Radio and TV broadcasts take advertiser tie-ins to new heights
Angels fans may have been going nuts listening to an inconsequential late-September game in Oakland, one that would end in a 21-3 loss. Right about the eighth inning, an Angels hitter fouled a pitch off, breaking his bat, and there was a long pause as he walked back to the dugout to find a new stick.
Actually, it was.
Mark Gubicza, the Angels’ game analyst on the KLAA-AM (830) radio broadcast, grabbed a sheet and started a live commercial read for Wonderful Pistachios — the company bought sponsorship for any such cracked- or broken-bat occurrence this season. And the ad’s tagline: “Let’s get crackin’.”
“I didn’t know there are so many sponsor reads during radio games,” said Gubicza, whose normal gig the last dozen years has been in the Fox Sports West TV booth. “After a while it can get kind of hilarious, like that one. You try to incorporate them so they’re fun, and you’re having a good time with them.”
Clever, corny or even a little cockamamie, you find there is an art to what is called the live drop-in. Particularly those predicated on a specific thing happening on the field during live action.
On Angels broadcasts this season, spots were created for a replay challenge (a TV store), a “call to the bullpen” (Farmer John), a lineup change (In-N-Out), a stolen base (a security company) and even during the MLB disclaimer about “accounts of this game cannot be retransmitted without permission” (a local lawyer).
“If you talk to some old-school producers about it, they realize we have so many things sponsored now, and sometimes, you don’t always have the right moment happen,” said Gubicza. “That’s when you really have to spin it and somehow make it work.”
“We’ve called them ‘never-been-dones,’ ” said Don Martin, the iHeartRadio senior vice president of Los Angeles sports, whose company is the flagship station for the Dodgers, Clippers and UCLA, and recently set up the Kings’ audio app.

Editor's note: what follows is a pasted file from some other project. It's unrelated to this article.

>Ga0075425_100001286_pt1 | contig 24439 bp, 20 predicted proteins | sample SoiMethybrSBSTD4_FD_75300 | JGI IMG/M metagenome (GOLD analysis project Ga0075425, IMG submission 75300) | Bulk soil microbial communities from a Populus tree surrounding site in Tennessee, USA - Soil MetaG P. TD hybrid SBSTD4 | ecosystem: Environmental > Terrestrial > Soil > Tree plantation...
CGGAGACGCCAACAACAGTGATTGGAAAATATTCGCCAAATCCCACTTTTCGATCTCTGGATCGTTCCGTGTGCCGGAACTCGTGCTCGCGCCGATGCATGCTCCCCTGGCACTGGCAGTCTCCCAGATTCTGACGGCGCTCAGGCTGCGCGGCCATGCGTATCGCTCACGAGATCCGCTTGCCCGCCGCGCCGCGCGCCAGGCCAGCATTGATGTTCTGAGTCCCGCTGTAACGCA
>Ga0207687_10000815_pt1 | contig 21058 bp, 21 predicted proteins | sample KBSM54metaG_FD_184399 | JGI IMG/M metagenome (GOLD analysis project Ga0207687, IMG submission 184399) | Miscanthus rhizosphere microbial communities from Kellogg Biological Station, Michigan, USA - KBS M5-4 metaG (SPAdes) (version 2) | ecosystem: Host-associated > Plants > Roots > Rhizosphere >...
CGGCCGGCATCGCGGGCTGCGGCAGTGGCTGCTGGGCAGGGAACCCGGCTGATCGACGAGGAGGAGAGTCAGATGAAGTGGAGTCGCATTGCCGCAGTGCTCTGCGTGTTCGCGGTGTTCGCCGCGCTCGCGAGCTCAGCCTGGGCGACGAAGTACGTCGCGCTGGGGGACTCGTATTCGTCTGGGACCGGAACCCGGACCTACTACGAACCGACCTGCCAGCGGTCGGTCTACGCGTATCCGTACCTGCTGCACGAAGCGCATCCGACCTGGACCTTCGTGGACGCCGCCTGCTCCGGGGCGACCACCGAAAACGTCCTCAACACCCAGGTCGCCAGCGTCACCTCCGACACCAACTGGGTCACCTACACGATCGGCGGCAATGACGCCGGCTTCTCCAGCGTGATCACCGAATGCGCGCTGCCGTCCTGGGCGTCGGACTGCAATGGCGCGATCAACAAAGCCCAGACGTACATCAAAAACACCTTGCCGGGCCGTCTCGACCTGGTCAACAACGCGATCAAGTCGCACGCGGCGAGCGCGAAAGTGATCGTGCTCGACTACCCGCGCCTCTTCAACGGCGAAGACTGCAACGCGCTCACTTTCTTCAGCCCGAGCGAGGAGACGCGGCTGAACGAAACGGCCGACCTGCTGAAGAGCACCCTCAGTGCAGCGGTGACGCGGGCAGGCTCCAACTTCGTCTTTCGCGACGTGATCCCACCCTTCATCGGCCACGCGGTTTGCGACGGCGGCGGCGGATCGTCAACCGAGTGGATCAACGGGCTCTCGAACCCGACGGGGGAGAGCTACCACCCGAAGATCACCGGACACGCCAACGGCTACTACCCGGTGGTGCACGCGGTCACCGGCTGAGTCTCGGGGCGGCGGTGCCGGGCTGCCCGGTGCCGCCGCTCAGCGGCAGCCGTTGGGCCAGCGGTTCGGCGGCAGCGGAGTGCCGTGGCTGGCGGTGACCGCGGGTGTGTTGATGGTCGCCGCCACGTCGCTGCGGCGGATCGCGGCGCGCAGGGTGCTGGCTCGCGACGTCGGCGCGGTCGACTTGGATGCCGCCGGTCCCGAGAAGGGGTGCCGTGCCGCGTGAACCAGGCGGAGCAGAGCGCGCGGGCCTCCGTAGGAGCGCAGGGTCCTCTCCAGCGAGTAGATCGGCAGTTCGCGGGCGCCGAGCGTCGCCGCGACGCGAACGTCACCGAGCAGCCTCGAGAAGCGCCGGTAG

“It’s all about marrying up the partner to the content. The key is to make them short, simple and then get out of the way. They can’t impede or infringe on the integrity of the game.”
But sometimes they do. Consider the Chicago White Sox have started home games at 7:11 p.m. each weeknight in part so the broadcasters could tell everyone it was the “7-Eleven” first pitch. That deal ran out in 2017.
“I’ve always thought about doing a mock baseball game where every single event in a game is sponsored by someone — ‘That’s ball two, brought to you by …’ ” said Nick Nickson, the Kings’ Hall of Fame radio play-by-play man.
Nickson actually has few chances in live action to bring in a play-related sponsor read for hockey games, other than the injury reports (a local health provider) or the “keys to the game” spot (a car company). In the postgame show, Nickson retries a call that fits into the “Nestlé’s Crunch Hit of the Game.”
Why not a trip to the penalty box sponsored by a bail bondsman? A slashing penalty endorsement from a Hollywood horror flick?
It’s funny enough when the timing of these reads goes sideways.
Lakers radio play-by-play man John Ireland did Clippers games some 20 years ago and will never forget how an adult beverage company known as “the official beer of the time out” had every timeout covered.
“At the end of games, sometimes there are six timeouts in the final two minutes,” Ireland said. “But every time, we had to drop it in. After we had so many timesouts once, our engineer said, ‘I could have drunk a six-pack of Corona just waiting for this game to end.’ ”
Spero Dedes, Ireland’s predecessor with the Lakers, will never forget the last Lakers contest of the 2010-11 season. They were losing by about 40 points, getting swept out of the playoffs in Dallas, and Phil Jackson was likely ending his coaching career.
“Here we are, truly the end of an era,” Dedes said. “As the final horn sounds, I’m doing the best I can to capture the gravity of the moment. But right before we signed off, I realized I’d missed a promo read. There was no way I could blow it off.
“So those final seconds went something like this: ‘There goes Phil Jackson, walking off the floor …’ in my best dramatic-sounding voice I could muster. I then paused. And mortified, read a promo for In-N-Out Burger: ‘And that’s what a hamburger’s aaaaaaaaall about!’
“It was pretty awful.”
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